17 Data set 1: Comparison of approaches to parallelism Some evidence of ‘hook’ in modelResidual SS inflatedNOTE HOOK
18 Data set 1: Comparison of approaches to parallelism Excluding top 2 points because of HOOK Approx 20 /60 passRemodelled : quadratic relationship re fitted
19 Data set 1: F test and chi-squared test RSSparallel = 159RSSnon-parallel = 112RSSp – RSSnp = 47Pr(23>47) < 0.01F test: P = 0.03Example where both fail
20 Data set 1: F test and chi-squared test RSSparallel = 100.2RSSnon-parallel =RSSp – RSSnp =Pr(23>1.2) = 0.75Example where both PASS
21 Data set 1: USP methodology Prove parallel Lower asymptote:
22 Data set 1: USP methodology Upper asymptote:This is interesting: demonstrates that its not enough just to order the data and take the 2nd from the end as your limit. Need to examine it. Check for bias!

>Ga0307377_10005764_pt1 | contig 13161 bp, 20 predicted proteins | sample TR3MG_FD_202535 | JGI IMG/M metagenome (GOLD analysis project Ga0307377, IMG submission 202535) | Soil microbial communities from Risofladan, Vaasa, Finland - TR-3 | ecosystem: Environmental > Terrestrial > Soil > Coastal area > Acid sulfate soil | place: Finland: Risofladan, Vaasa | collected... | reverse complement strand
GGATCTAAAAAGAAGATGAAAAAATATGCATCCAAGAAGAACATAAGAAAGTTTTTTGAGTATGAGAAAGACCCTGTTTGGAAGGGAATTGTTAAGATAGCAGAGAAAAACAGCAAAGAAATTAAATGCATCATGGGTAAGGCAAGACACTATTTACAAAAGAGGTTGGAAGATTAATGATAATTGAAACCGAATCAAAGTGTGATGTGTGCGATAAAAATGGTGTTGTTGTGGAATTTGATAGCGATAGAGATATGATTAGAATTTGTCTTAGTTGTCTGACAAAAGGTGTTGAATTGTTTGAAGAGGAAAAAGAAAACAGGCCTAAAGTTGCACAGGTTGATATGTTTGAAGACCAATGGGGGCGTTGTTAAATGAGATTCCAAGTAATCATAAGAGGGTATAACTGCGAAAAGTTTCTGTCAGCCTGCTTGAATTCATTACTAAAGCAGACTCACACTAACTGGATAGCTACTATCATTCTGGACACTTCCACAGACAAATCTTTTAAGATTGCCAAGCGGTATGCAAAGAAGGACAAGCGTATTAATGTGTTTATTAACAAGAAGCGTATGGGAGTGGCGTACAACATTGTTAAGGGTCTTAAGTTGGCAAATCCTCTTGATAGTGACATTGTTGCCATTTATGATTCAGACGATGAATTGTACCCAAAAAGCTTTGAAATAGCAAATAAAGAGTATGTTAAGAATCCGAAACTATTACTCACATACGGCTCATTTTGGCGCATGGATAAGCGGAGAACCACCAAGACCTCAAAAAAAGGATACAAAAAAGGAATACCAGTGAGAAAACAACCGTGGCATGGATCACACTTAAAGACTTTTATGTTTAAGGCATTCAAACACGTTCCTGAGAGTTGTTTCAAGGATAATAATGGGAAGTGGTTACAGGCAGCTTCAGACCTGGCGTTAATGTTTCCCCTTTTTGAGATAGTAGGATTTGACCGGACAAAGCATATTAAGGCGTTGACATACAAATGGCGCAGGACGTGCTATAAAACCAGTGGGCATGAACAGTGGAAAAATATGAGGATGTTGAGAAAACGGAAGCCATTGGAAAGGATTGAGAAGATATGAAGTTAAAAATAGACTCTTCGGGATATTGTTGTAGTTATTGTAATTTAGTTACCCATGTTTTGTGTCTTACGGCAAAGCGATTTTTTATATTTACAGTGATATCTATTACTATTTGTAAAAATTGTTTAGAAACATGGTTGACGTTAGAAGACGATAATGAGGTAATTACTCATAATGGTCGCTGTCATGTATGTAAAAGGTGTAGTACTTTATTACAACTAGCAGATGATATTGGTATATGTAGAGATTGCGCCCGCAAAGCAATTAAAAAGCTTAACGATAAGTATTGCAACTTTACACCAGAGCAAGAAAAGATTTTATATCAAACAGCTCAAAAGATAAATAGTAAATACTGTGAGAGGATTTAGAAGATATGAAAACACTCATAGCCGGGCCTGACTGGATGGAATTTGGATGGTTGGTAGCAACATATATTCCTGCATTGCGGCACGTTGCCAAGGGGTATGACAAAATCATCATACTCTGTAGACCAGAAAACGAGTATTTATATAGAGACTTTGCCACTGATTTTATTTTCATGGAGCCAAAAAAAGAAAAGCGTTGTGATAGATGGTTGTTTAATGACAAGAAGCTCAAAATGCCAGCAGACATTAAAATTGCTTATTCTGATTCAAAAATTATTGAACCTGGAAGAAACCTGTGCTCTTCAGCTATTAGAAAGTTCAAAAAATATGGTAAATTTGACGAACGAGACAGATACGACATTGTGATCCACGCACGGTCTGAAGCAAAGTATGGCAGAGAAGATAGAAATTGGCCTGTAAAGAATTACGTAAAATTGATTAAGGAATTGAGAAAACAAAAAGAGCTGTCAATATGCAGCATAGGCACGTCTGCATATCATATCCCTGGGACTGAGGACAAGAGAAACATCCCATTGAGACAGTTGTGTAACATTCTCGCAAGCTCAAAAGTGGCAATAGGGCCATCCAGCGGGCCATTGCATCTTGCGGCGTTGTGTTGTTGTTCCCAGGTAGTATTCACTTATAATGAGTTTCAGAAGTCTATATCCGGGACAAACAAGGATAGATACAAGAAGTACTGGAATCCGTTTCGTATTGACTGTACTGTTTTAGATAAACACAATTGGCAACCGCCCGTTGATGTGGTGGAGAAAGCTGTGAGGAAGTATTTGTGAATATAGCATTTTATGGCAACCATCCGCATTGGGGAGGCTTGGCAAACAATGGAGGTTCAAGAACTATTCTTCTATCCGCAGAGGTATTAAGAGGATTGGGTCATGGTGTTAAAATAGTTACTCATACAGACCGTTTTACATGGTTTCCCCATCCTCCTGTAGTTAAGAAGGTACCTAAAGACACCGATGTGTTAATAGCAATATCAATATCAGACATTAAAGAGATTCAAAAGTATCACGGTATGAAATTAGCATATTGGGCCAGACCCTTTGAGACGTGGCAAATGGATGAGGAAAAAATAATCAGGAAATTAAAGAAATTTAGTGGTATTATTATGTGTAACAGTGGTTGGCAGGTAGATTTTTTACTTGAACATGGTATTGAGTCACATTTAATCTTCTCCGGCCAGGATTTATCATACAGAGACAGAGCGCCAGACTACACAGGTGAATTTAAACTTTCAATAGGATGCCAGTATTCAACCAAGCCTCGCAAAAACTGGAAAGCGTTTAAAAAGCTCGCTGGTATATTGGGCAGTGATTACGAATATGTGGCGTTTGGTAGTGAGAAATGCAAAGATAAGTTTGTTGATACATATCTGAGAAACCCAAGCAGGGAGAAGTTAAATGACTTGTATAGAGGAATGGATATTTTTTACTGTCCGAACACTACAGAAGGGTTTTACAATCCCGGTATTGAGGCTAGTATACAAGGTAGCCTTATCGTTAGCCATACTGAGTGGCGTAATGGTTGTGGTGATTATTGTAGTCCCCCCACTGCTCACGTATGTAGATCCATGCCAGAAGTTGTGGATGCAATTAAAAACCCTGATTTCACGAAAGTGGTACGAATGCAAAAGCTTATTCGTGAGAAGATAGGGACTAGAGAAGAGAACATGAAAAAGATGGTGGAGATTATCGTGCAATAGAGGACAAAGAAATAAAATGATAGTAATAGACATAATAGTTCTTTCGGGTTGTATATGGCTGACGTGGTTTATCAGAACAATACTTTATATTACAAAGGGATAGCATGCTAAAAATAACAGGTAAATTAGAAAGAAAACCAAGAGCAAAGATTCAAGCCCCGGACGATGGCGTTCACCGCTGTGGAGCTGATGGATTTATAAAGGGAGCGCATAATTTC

23 Data set 1: USP methodology Scale:Scale for reference: (range to 0.416)NB scale = 1/ slope
24 Data set 1: USP methodology Criteria for 90% CI on difference between parameter values:Lower asymptotes: (-0.235, 0.235)Upper asymptotes: (-0.213, 0.213)Scales: (-0.187, 0.187)Applying the criteria:3/60 = 5% of assays fail the parallelism criteriaNo assay fails more than one criterion‘scale ‘ parameter from R parameterisation: allows log RP to be estimated as a1 – a2 (easy variance)
25 Data set 1: Comparison of approaches to parallelism
26 Data set 1: Comparison of approaches to parallelism This plate ‘fails’ all 3 testsUSP: Lower asymptoteFAILS ALL whether or not hook included